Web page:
The first step involves mapping business and IT assets into a portfolio
representation. Although achieving this perspective is valuable in itself,
the most value to be derived from this exercise is from using portfolio
representations as a communication tool among various parts of the business,
the IT group, and the executive office. Senior business executives have a
firm grasp of portfolio concepts, making this an effective way to bridge the
vocabulary gap between the IT organization and business management and
explain the key drivers of the IT budget. Specific software packages (e.g.,
ProSight) provide advanced portfolio visualization and communication
Portfolio assets can be categorized either along the lines of assets and
projects or higher-level concepts. One common higher-level concept is
categorizing IT investments according to their levels of necessity and risk:
– Core: Expenditures that are necessary to keep an organization running,
such as paying the power bill
– Non-discretionary: Expenditures that are necessary to support organic
growth, such as buying incremental storage for a billing system as
additional bills are generated
– Discretionary: Expenditures required to support basic business change,
such as supporting a new employee by purchasing a new computer, setting up
an e-mail account, enabling file and print capabilities, and accessing
relevant business applications
– Investment: Expenditures to support competitive differentiation, typically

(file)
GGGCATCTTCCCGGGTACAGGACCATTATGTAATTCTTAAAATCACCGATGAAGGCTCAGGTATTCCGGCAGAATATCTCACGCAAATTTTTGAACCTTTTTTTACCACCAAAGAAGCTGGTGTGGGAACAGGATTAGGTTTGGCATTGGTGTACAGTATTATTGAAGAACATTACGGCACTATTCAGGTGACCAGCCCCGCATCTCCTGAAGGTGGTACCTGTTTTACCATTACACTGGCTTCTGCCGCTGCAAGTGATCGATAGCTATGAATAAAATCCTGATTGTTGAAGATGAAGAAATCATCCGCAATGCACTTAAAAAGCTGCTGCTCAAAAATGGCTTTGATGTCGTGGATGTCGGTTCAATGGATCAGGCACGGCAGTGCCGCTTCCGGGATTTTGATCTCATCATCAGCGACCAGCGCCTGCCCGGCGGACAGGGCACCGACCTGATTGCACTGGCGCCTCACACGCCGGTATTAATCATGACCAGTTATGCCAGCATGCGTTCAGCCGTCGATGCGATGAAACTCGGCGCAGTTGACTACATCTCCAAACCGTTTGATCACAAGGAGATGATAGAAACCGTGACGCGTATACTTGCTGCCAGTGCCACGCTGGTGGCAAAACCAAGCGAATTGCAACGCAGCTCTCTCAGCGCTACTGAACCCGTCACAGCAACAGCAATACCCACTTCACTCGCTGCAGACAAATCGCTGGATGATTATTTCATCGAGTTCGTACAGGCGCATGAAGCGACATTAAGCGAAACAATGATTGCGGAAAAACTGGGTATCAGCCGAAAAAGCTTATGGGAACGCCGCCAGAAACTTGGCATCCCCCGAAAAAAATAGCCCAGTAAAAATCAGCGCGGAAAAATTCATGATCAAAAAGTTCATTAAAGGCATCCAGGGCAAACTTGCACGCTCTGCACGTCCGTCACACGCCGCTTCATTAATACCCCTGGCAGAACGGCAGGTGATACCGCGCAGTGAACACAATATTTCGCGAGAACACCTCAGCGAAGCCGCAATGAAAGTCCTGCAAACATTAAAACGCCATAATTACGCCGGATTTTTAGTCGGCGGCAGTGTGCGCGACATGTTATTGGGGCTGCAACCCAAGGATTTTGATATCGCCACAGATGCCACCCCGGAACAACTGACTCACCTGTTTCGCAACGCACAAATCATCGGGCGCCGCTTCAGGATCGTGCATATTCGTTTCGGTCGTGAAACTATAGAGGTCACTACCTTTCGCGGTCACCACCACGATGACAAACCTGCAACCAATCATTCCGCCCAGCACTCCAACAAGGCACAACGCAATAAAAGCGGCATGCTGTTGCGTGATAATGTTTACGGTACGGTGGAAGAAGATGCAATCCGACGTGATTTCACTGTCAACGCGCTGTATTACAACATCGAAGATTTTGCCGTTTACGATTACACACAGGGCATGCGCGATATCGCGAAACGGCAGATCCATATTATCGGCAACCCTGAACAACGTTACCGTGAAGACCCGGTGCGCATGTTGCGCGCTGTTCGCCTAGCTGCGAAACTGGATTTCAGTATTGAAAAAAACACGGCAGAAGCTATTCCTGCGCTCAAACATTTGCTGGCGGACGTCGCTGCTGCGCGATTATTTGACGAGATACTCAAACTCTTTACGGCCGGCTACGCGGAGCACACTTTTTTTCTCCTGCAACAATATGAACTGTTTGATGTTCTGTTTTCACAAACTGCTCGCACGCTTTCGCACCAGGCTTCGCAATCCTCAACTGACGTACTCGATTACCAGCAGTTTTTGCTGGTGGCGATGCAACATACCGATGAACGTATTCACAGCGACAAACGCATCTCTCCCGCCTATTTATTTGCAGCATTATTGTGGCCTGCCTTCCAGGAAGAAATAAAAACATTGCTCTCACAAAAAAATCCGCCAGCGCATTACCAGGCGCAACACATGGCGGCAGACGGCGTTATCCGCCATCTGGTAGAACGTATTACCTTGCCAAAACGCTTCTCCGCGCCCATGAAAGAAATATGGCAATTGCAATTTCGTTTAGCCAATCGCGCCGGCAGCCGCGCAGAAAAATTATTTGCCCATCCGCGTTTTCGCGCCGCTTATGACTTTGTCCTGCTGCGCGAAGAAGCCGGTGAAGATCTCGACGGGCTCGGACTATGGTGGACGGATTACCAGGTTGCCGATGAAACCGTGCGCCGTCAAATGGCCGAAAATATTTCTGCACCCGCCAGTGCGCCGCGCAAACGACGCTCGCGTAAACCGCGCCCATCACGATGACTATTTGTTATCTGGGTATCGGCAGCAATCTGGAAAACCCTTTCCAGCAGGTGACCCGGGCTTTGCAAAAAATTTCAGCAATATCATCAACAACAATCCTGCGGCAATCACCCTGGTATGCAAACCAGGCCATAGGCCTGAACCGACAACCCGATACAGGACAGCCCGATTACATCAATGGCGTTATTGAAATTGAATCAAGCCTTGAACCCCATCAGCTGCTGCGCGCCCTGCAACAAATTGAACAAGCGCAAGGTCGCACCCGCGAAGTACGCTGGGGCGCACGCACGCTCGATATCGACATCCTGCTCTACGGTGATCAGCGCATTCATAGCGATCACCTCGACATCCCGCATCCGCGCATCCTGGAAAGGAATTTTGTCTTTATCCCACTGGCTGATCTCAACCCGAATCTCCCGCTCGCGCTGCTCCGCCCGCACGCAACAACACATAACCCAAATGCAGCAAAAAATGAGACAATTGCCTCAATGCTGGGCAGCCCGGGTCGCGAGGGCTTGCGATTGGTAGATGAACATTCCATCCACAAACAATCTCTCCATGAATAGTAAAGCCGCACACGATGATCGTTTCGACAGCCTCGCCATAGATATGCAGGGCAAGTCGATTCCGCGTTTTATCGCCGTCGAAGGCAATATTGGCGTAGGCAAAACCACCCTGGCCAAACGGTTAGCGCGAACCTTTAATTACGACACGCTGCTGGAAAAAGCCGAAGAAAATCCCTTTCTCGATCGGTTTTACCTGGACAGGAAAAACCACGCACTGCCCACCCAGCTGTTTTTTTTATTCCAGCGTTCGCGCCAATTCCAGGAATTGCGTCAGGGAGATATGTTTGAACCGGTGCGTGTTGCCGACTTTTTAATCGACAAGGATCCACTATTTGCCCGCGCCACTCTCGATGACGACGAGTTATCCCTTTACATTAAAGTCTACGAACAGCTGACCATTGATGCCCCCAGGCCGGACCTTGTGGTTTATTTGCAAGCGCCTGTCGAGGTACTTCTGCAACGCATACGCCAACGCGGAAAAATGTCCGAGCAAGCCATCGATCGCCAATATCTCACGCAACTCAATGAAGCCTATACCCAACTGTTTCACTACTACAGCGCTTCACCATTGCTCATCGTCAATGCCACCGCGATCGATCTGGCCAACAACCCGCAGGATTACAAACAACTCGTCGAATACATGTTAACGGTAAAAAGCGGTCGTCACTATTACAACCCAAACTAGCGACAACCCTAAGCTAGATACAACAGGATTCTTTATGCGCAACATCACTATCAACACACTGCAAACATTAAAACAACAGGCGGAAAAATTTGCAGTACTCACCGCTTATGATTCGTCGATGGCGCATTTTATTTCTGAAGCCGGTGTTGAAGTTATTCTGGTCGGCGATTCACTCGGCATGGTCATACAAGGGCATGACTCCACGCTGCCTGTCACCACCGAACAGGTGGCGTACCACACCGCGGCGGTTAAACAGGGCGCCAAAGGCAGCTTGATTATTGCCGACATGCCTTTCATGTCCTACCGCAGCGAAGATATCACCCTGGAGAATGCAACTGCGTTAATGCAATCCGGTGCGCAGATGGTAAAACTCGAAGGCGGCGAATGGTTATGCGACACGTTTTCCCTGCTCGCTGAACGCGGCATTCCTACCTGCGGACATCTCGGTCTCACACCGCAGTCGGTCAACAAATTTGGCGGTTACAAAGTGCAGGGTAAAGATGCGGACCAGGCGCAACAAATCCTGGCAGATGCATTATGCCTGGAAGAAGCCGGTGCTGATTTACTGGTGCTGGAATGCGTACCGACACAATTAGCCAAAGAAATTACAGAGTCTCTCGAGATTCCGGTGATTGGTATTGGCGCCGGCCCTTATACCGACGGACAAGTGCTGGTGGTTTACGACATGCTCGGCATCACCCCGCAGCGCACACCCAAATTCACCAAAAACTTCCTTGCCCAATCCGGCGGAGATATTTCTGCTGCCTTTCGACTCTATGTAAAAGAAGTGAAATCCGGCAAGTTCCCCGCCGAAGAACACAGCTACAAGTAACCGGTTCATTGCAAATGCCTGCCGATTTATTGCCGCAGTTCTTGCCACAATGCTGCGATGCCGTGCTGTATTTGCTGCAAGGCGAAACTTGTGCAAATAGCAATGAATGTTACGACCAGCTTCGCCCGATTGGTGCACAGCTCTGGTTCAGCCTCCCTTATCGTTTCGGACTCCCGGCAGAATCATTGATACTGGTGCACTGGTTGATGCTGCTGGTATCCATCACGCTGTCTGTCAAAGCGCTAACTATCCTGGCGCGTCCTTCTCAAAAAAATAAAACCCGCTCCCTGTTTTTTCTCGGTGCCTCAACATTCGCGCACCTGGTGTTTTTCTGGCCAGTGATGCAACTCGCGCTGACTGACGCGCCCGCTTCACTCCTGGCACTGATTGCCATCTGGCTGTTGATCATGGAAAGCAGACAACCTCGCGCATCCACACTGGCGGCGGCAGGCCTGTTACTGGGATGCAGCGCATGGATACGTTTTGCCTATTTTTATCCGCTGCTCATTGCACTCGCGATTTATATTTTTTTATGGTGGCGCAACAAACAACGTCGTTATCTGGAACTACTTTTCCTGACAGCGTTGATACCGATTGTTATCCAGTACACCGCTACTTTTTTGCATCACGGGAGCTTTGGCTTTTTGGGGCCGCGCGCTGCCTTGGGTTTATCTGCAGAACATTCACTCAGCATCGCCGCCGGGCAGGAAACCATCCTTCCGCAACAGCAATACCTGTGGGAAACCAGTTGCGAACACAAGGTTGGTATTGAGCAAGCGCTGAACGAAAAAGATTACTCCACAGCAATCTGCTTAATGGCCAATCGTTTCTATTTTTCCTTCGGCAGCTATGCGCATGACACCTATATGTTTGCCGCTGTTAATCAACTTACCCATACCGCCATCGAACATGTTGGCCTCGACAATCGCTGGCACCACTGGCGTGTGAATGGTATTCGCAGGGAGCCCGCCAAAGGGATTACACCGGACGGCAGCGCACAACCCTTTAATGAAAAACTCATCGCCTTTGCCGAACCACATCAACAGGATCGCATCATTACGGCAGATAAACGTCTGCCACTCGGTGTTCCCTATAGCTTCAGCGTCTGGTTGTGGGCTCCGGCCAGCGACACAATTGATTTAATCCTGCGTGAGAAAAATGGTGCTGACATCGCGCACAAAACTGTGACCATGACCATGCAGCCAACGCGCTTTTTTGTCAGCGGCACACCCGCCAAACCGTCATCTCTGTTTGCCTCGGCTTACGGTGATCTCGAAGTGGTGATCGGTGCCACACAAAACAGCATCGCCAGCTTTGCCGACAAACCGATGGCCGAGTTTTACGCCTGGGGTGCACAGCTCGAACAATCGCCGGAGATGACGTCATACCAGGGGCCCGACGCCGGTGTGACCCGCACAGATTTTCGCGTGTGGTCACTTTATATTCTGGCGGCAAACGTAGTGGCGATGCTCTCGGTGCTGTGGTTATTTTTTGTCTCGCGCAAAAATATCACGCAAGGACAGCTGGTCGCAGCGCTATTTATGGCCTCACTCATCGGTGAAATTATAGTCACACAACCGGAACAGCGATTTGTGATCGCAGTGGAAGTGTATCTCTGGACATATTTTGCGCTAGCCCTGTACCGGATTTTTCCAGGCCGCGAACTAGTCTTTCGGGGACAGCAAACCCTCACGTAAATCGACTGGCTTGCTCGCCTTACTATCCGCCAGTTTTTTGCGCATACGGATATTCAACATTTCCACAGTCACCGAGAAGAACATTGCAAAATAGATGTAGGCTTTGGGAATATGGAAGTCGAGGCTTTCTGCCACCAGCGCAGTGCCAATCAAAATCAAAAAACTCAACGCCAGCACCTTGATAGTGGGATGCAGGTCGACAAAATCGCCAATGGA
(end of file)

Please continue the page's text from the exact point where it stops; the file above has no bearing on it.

to deepen market penetration, such as investing in additional retail outlets
in an existing market or a new application module that enables salespeople
to cross-sell additional offerings
– Venture: Expenditures targeting massive innovation, typically to broaden
reach into new markets, such as expanding business to an additional
continent, developing a new pharmaceutical product, acquiring a new line of
business, re-inventing a government agency, or completely changing out a
major business application suite
Of course, leading organizations customize their categorization criteria to
their unique circumstances. What falls in a venture category for a
conservative organization may be considered an investment or even
discretionary spending in a more aggressive organization.
This variation also occurs across the business disciplines within a company,
either business divisions/departments or functional areas (e.g., sales,
marketing, service, product development, finance, human resources). For
example, a company that has product differentiation as its core competency
might look at new product expenditures as discretionary or investment
portions of its portfolio, while an organization that focuses on operational
excellence might view any expenditure on product differentiation as venture.
User Action: IT organizations should inventory and classify their assets,
operations, projects, and other expenditures as a portfolio of investments.
Many organizations invested considerable resources in defining their IT
assets during the Y2K assessment and remediation efforts of the late 1990s,
and this data can be leveraged for the portfolio management effort.
The portfolio representation of IT investments should be mapped to the
business’s portfolio of investments. This value-focused and business-aligned
perspective on IT spending should then be used by IT groups to facilitate
communications with business decision makers and facilitate sound IT
spending decisions that will maximize the return on the enterprise’s IT
investment, both during economic expansions as well as restrictive budget
environments, similar to what the IT industry is currently enduring.
Group analysts David Cearley, Val Sribar, Howard Rubin, Dale Kutnick,
David Lindheimer, and Doug Laney contributed to this article.
Editor’s Note: This article is the first part of a two-part series on META Group’s IT and business portfolio management model. Click here to read Part 2.